This article covers a Bloomreach Experience Manager version 13. There's an updated version available that covers our most recent release.

UI Plugin Services


Each frontend plugin in itself is an independent component. All frontend plugins together however form a complete application. Within such an application context, plugins are no longer independent, and need to communicate with each other. One plugin might cause an event, on which certain other plugins might react (by performing whatever action). Yet other plugins may stay unaffected.

Sharing Models

A very simple communication mechanism is provided in the form of sharing models between plugins. When one plugin provides an IModelService (a Perspective will do this for you), others can use it to obtain their IModel and to receive "model change" notifications.

The straightforward way to use this mechanism is to subclass the RenderPlugin and override the onModelChanged() method. Whenever the model changes in one of the other plugins, it will be invoked. If the plugin needs to be redrawn in response to the model update, call redraw().

This occurs for example when the page contains a BrowserPlugin. When a node is selected on the (JCR) tree, other plugins are notified. This mechanism is e.g. used to show workflow plugins for nodes that have a workflow.

public class ExamplePlugin extends RenderPlugin {

    public ExamplePlugin(IPluginContext context, IPluginConfig config) { 
       super(context, config);

    public void onModelChanged() { 
         // repaint the plugin when the model has changed. 

Advanced Communication Patterns

More advanced interactions between plugins can be achieved by registering services and/or trackers. Any object that implements  IClusterable can be registered as a service. A number of patterns have emerged in the use of this basic premise.

Whiteboard Pattern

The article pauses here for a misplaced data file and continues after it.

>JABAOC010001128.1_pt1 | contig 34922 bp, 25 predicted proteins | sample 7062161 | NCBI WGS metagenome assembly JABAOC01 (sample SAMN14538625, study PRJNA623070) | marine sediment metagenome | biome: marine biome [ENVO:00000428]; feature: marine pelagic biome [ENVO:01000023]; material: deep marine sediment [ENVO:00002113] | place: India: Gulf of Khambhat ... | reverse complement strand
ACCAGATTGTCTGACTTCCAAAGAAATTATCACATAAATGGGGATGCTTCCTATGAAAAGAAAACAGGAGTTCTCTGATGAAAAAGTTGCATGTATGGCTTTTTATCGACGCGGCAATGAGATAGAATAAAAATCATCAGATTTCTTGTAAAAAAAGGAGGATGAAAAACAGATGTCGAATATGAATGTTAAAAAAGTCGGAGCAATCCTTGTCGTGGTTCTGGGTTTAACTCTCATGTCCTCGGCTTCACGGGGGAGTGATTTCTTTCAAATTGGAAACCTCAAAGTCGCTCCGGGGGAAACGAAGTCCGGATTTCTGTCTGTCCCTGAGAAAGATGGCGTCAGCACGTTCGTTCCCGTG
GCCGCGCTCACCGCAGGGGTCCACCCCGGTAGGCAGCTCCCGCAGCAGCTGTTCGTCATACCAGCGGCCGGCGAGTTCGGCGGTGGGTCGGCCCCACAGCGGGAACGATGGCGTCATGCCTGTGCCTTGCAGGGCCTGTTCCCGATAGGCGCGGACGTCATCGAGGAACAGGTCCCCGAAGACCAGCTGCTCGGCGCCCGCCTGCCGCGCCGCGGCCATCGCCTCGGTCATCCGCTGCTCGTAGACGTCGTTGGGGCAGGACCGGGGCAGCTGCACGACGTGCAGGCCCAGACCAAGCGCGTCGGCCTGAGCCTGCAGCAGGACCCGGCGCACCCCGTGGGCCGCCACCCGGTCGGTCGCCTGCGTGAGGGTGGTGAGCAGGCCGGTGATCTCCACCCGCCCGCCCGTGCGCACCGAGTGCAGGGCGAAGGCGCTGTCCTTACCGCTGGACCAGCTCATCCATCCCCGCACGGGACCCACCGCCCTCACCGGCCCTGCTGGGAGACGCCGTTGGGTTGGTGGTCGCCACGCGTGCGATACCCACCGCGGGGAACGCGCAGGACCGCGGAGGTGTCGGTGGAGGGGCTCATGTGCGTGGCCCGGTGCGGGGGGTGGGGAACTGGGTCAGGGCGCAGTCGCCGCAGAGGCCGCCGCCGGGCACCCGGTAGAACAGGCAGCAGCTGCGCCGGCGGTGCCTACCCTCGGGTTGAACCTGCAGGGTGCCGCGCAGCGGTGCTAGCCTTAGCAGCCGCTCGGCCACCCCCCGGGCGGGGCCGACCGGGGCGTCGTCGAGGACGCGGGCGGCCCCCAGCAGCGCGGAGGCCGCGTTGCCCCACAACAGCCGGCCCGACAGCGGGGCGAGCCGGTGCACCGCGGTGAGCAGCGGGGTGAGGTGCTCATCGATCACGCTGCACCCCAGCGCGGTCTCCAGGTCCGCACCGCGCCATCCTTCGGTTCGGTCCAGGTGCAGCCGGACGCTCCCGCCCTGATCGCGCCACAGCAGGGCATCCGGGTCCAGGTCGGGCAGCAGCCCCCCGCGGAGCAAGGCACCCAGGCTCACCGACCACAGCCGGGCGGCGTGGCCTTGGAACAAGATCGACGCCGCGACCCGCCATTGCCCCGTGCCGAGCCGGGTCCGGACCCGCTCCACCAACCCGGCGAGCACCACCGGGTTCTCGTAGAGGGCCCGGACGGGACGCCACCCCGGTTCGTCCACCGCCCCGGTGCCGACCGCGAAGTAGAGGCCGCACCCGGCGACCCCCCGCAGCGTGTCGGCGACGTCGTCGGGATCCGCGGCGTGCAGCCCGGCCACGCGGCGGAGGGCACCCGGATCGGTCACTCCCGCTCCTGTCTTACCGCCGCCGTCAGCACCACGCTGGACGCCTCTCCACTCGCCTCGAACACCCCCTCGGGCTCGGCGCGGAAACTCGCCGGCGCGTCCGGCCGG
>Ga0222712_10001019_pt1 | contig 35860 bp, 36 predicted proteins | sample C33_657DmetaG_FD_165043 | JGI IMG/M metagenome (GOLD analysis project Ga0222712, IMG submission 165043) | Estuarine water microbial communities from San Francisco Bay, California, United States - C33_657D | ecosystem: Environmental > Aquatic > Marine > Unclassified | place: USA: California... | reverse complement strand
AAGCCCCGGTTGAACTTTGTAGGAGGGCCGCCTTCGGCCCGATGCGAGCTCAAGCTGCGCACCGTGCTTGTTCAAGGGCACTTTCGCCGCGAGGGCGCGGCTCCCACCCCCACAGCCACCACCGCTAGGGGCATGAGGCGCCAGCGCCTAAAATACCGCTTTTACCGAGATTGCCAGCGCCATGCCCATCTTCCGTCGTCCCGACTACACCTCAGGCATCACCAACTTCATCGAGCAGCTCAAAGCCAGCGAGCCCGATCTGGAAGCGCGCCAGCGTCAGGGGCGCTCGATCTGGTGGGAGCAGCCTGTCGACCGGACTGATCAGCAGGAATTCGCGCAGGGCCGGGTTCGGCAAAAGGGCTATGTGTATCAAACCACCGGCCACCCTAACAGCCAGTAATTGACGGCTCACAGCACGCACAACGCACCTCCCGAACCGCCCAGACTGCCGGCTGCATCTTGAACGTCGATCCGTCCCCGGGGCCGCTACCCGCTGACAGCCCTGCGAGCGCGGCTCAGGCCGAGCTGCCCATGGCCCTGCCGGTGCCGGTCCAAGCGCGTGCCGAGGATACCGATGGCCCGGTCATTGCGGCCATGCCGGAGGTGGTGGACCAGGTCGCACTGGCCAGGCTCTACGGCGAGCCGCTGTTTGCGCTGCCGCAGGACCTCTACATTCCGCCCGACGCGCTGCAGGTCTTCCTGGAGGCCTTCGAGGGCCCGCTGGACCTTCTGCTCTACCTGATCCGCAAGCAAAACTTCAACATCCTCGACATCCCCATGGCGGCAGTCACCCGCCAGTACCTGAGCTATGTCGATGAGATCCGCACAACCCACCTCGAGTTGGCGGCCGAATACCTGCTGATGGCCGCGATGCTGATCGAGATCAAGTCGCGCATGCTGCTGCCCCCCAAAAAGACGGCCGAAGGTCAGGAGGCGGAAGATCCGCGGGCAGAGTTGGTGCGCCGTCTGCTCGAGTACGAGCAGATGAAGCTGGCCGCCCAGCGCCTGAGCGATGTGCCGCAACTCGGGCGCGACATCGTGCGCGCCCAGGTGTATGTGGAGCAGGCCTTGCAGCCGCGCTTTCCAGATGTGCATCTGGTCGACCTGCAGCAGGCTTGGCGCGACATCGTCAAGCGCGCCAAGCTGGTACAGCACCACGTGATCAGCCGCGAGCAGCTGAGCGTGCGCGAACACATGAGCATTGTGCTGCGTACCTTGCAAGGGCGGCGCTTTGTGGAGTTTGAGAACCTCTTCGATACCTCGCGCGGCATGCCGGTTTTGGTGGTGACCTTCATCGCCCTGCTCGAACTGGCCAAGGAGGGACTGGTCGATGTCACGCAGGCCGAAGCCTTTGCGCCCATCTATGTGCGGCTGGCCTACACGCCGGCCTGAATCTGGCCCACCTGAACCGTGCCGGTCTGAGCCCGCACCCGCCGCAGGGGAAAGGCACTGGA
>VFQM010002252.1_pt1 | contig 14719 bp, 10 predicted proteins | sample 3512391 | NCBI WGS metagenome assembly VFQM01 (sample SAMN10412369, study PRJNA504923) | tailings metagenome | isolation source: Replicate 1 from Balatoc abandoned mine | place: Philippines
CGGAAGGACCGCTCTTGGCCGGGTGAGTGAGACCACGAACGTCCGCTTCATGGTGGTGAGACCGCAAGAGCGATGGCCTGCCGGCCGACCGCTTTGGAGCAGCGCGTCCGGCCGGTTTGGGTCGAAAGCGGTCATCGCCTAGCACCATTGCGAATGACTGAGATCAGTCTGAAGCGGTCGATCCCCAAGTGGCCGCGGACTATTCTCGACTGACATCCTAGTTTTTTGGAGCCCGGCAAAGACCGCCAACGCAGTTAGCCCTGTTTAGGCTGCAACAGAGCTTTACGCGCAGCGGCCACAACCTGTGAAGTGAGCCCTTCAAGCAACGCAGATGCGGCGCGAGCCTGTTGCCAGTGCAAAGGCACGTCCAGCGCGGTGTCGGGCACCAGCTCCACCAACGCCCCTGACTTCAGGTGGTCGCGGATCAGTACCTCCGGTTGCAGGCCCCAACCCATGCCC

In the whiteboard pattern, the basic principle of "don't call us, we'll call you" is applied to a client/server situation. When several clients need to be notified, they don't register themselves directly with the server. Instead, they register a listener service with the plugin context. When the clients must be notified, the server retrieves the list of listeners and notifies them.

This pattern is actually used by the model sharing implementation. Each plugin that wants to be notified of model changes registers an  IModelListener. The  ModelService uses these listener services whenever a model changes.

Decorator Pattern

Sometimes it is desirable to extend services with extra interfaces. An example is the  ITitleDecorator; it is used by the Perspective to provide a title to display for the tabbed panel.

Available Services

Some common services are provided by the framework and can be retrieved under well-known names.


This service gives plugins, even those without any visual parts, the possibility to display modal dialogs. AbstractRenderService sub-classes (such as RenderPlugins) can use the #getDialogService() method to locate the service.  Other usages can leverage the plugin context with the service name  IDialogService.class.getName(). Showing a dialog is therefore as simple as:

IDialogService dialogService =
       context.getService(IDialogService.class.getName(), IDialogService.class); ExampleDialog(context, flagService));


The  IPluginConfigService makes configurations of clusters of plugins available. It can be found under the name  IPluginConfigService.class.getName() . It can be used to dynamically instantiate clusters of plugins.

As an example, consider the case of multiple editors in the CMS. Each editor has its own set of plugin instances and its own (node) model. To satisfy this last requirement, each editor uses a separate  ModelService, configured by the plugin that instantiates editors.

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